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Associate Professor Dimitrios Vamvatsikos will visit Zagreb at the end of November 2023. Prof. Dimitrios will give a lecture on “Earthquakes, accidents, collapses, and three little pigs: How is safety defined in the era of the Eurocodes?” on 28.1 1. 2023, starting at 19:30, in the lecture hall VP at the Faculty of Mining, Geology and Petroleum Engineering, Pierottijeva 6, p.p. 390. One of the main objectives of 2BESAFE project is to develop new fragility and vulnerability models for typical buildings in urban areas. For this goal, definition of safety in buildings is crucial. We are therefore very grateful to host prof. Vamvatsikos and we look forward to attending his lecture.
Title: Earthquakes, accidents, collapses, and three little pigs: How is safety defined in the era of the Eurocodes?
A civil engineering project is a difficult battle with nature. We are fighting against uncertain loads, big bad wolfs, materials, and ageing under changing climatic conditions, using imperfect analysis/modeling tools, and under severe financial, operational and architectural constraints. Our staunchest ally in this endeavor seems to be the design code that offers some standardization to the design process and essentially represents a social contract on what constitutes an acceptable structure. At the same time, though, the design code may also obscure some fundamental principles that one seems to apply when making everyday financial decisions, like buying a car, a smartphone or a computer, but not necessarily when building vastly more expensive infrastructure (ports, bridges, pipelines, etc.). In a market saturated with competing consumer products that cater to every user need and purse size, it seems that very few structural solutions are made available to a risk-conscious future building owner. Furthermore, as two out of three little pigs learned once upon a time, there do exist cracks in the code through which even a well-meaning engineer may fall, severely underdelivering on his contracts. In the course of the presentation we shall argue the case for designing to cater to a user’s needs, going beyond the structural code to achieve sui generis structures with the required performance and having well-informed engineers to safeguard little pigs from further disasters.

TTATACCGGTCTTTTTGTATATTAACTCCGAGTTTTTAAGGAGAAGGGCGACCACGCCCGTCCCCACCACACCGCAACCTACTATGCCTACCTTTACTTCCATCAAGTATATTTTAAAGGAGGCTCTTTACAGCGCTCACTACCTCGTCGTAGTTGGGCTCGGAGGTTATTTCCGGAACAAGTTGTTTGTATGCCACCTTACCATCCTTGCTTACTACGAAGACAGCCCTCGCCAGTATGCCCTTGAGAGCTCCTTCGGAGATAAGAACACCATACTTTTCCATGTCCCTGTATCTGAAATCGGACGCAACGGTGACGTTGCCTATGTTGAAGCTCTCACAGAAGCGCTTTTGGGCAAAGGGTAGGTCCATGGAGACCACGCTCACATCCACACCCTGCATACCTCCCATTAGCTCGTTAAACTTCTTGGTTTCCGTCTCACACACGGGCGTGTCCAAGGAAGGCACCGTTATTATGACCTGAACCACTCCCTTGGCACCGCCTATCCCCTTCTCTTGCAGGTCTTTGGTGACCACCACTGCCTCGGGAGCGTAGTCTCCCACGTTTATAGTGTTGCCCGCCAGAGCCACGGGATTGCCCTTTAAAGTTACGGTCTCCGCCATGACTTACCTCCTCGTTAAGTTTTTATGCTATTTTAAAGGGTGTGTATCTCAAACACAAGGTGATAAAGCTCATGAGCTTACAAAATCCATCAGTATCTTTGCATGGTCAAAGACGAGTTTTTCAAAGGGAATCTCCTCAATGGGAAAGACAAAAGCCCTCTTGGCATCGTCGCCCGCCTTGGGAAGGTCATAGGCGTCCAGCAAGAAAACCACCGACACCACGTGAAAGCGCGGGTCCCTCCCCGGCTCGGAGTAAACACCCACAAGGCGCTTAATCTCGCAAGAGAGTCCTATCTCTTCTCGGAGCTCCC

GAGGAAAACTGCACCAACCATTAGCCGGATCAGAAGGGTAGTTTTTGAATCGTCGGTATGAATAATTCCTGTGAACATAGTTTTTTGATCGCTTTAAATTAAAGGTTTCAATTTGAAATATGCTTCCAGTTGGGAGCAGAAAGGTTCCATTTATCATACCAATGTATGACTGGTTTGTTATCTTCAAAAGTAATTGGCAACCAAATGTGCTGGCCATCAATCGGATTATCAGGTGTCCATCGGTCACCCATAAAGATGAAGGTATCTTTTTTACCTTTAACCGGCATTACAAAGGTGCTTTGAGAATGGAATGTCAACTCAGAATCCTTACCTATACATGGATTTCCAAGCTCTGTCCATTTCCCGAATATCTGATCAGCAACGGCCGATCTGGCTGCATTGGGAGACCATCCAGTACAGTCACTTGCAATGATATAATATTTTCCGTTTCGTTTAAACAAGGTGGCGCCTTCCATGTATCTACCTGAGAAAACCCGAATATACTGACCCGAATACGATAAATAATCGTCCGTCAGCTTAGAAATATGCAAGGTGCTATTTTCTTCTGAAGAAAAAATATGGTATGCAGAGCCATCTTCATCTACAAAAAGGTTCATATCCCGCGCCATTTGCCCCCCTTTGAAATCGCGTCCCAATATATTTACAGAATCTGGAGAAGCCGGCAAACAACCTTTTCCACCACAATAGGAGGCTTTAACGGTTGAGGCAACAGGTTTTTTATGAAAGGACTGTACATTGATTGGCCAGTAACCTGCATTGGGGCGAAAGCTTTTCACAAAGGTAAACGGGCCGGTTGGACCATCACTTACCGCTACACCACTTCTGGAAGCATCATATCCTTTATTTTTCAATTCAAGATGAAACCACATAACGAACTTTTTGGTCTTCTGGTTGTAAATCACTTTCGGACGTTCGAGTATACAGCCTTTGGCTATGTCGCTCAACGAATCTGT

Associate Professor Dimitrios Vamvatsikos, short biography:
Associate Professor Dimitrios Vamvatsikos studied at the National Technical University of Athens (Diploma, 1997) and at Stanford University (MSc 1998, PhD 2002). From 2005 to 2010 he served as Lecturer and Assistant Professor at the Department of Civil & Environmental Engineering, University of Cyprus. Since 2011 he has joined the Institute of Steel Structures at the National Technical University of Athens, where he specializes on integrating structural modeling, computational techniques, probabilistic concepts and experimental results into a coherent framework for the performance and risk assessment of structures and infrastructure under natural or man-made hazards. His seminal work in risk assessment via Incremental Dynamic Analysis has received wide attention, placing him among the top cited civil engineers worldwide. He has co-operated with leading structural engineering firms (ARUP, Halcrow/CH2M/Jacobs), the oil & gas industry (Shell, ExxonMobil), catastrophe risk modelers (AIR Worldwide, RED SPA), the World Bank, the Global Earthquake Model (GEM) Foundation, and the insurance/reinsurance industry (AXA Insurance). He has worked on the development and evolution of guidelines and standards for USA (FEMA P-440A, ATC-120, NIST-GCR-10-917-9) and EU (EN1998-4:2020), while his research group enjoys strong ties with US and EU institutions that lead the research in risk and resilience assessment under natural hazards.
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